The Kansas City Chiefs will face the Philadelphia Eagles in the Super Bowl
A MARTÍNEZ, HOST:
Super Bowl LVII is set, as the Philadelphia Eagles will play the Kansas City Chiefs in a couple of weeks. They both got in yesterday in dramatically different ways. The Chiefs beat Cincinnati 23-20 on a last-second field goal, while the Eagles dominated the San Francisco 49ers 31-7. NPR sports correspondent Tom Goldman is here now. All right, so let's start with the close game for the AFC championship. That was billed as a showdown between two great young quarterbacks - Kansas City's Patrick Mahomes and Cincinnati's Joe Burrow. Did their game match the hype?
TOM GOLDMAN, BYLINE: For the most part, A, I mean, it did. It wasn't a shootout with tons of passing touchdowns, but both quarterbacks made big plays - some mistakes as well. Mahomes has been in the league since 2017, and he has become, by consensus, the NFL's best quarterback. But coming into yesterday's game, Joe Burrow was the guy generating the buzz. In just three years, he's become a great NFL quarterback, known for his cool demeanor and clutch play. He played in the Super Bowl last season. And he's been inching toward Mahomes' throne. But yesterday, a very good effort by K.C. pass rushers made things tough for Burrow. Mahomes had the better game and made the key play at the end, running for big yardage on a sprained ankle. The run set up the winning field goal. So Mahomes, I would say, still is the king.
MARTÍNEZ: And what happened at the end of that run by Mahomes? That was a backbreaker for the Bengals.
GOLDMAN: That was rough. Cincinnati defensive end Joseph Ossai pushed Mahomes after Mahomes was out of bounds. That's a no-no. He got a 15-yard penalty for it. That moved the ball into much easier field goal range for Kansas City kicker Harrison Butker, who made the game winner. A painful scene afterwards with Ossai sobbing on the bench - he will be remembered for that penalty, even though the Bengals were saying the loss was not about one player, but disappointing to have a riveting game end like that.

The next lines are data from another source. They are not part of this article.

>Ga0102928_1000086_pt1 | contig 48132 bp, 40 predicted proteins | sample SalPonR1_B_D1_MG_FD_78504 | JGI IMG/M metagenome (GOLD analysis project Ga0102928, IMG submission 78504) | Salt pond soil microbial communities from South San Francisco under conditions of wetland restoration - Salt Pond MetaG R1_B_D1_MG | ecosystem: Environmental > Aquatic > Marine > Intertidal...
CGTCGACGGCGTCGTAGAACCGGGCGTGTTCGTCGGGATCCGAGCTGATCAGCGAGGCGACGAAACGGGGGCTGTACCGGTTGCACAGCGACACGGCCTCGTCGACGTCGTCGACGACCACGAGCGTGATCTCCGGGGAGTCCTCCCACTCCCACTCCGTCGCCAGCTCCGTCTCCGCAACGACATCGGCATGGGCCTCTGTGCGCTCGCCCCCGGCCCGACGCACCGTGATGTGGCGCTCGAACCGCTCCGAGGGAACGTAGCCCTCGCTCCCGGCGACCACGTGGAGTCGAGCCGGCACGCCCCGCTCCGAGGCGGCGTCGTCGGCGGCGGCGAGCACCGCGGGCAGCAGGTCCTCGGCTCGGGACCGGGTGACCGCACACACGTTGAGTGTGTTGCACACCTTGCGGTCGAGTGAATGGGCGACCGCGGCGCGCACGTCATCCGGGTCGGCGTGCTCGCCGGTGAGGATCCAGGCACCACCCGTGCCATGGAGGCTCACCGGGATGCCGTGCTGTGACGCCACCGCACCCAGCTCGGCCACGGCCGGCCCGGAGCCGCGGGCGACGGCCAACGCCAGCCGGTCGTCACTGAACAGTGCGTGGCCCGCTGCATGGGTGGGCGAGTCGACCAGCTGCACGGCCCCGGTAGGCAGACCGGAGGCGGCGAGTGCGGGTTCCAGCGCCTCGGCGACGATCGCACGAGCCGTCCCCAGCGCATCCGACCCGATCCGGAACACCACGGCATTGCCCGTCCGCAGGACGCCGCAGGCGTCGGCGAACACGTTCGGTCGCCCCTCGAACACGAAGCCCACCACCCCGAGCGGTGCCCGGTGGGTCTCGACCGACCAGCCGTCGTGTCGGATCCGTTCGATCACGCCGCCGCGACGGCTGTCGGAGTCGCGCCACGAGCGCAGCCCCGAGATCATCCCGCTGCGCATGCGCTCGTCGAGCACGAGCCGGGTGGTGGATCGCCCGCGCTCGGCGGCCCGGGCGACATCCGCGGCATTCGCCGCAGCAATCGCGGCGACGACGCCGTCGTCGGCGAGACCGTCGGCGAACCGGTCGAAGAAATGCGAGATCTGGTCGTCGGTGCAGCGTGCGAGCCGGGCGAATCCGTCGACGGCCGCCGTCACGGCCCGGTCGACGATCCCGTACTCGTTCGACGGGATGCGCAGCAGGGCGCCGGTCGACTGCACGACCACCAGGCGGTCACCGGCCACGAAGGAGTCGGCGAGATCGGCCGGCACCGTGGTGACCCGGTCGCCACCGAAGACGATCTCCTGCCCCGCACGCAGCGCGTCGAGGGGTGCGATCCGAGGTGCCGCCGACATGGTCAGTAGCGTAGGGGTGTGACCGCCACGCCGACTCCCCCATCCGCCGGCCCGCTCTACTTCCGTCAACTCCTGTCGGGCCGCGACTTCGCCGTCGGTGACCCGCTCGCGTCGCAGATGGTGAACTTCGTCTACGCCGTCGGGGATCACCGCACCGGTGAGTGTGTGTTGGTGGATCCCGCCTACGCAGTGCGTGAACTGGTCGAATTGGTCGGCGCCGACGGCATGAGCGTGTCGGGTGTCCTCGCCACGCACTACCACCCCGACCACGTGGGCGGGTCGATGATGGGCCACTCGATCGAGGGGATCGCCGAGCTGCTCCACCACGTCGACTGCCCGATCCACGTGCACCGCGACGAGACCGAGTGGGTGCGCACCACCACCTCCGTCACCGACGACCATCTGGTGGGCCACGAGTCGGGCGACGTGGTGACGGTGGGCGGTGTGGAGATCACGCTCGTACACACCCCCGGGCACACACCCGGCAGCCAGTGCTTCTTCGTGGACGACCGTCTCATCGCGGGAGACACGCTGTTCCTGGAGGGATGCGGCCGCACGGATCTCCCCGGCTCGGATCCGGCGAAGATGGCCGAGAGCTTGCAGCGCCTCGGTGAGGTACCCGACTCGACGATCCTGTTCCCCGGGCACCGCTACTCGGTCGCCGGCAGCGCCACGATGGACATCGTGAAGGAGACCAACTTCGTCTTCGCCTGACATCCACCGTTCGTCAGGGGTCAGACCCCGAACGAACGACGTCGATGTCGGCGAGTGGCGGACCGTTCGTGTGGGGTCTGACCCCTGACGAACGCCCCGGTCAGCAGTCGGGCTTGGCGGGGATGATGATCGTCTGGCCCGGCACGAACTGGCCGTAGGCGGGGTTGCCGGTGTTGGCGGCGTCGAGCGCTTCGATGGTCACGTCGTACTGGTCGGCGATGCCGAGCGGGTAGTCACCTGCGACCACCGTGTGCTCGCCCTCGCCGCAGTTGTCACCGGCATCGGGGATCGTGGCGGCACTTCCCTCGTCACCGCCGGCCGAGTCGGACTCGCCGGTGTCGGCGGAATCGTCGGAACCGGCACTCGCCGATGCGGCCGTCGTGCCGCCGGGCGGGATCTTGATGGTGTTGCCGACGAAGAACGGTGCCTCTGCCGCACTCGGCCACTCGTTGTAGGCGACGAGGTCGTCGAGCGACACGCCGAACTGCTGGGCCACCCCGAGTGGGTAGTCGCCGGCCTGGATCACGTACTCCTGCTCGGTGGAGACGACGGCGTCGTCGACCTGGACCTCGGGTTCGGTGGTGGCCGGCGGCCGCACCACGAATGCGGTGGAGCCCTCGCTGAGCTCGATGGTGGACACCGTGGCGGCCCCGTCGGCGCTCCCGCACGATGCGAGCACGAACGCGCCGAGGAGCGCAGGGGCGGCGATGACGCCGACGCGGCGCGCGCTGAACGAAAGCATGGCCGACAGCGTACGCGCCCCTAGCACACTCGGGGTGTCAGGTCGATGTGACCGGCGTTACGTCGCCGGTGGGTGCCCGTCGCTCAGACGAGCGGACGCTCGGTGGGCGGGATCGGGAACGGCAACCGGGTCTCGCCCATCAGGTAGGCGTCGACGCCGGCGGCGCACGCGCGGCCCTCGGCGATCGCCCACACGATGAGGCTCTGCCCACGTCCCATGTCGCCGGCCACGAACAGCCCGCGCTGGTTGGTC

MARTÍNEZ: All right, now switching to the NFC title game - Philly really made quick and easy work of the 49ers, but it probably helps when your opponent barely has a functioning quarterback, Tom.
GOLDMAN: (Laughter) It really does. Let me first say to Philly fans, A, so they don't get too annoyed, the Eagles were dominant on offense and defense, and they are an absolutely worthy Super Bowl contestant. In fact, they're the early favorites. But for non-Philly fans, this game was an absolute stinker. In the first quarter, San Francisco quarterback Brock Purdy got hit by an Eagles defender, injured his throwing arm. Now, remember, Purdy has been this major story this season. A rookie drafted dead last in the NFL draft - he got the starting job because of injuries to the top two San Francisco quarterbacks. And then he led the 49ers on a 12-game win streak heading into yesterday's game.
But Purdy's injury forced San Francisco to use its fourth option at quarterback. Josh Johnson comes in. Soon enough, he leaves the game with a concussion. So Purdy comes back in. And he could barely throw the ball, so San Francisco couldn't realistically compete. This game was going to be so good with both teams at full strength. But that game didn't happen - a big letdown.
MARTÍNEZ: They might have tried to call Joe Montana or Steve Young - you know, a warm body there. All right. So a quick look forward to Super Bowl LVII in Arizona. Looks like a good matchup.
GOLDMAN: Potentially great one - Mahomes has two weeks to heal his ankle, Kansas City's great tight end Travis Kelce needs to heal an injured back. With everyone healthy, we should see two great complete football teams. The only prediction I will make at this point, A, is Donna Kelce will be happy whoever wins. According to the Pro Football Hall of Fame, she'll be the first mother to have two sons play against each other in the Super Bowl - Travis against Philadelphia center Jason Kelce.
MARTÍNEZ: That's NPR sports correspondent Tom Goldman. Tom, thanks.
GOLDMAN: You're welcome. Transcript provided by NPR, Copyright NPR.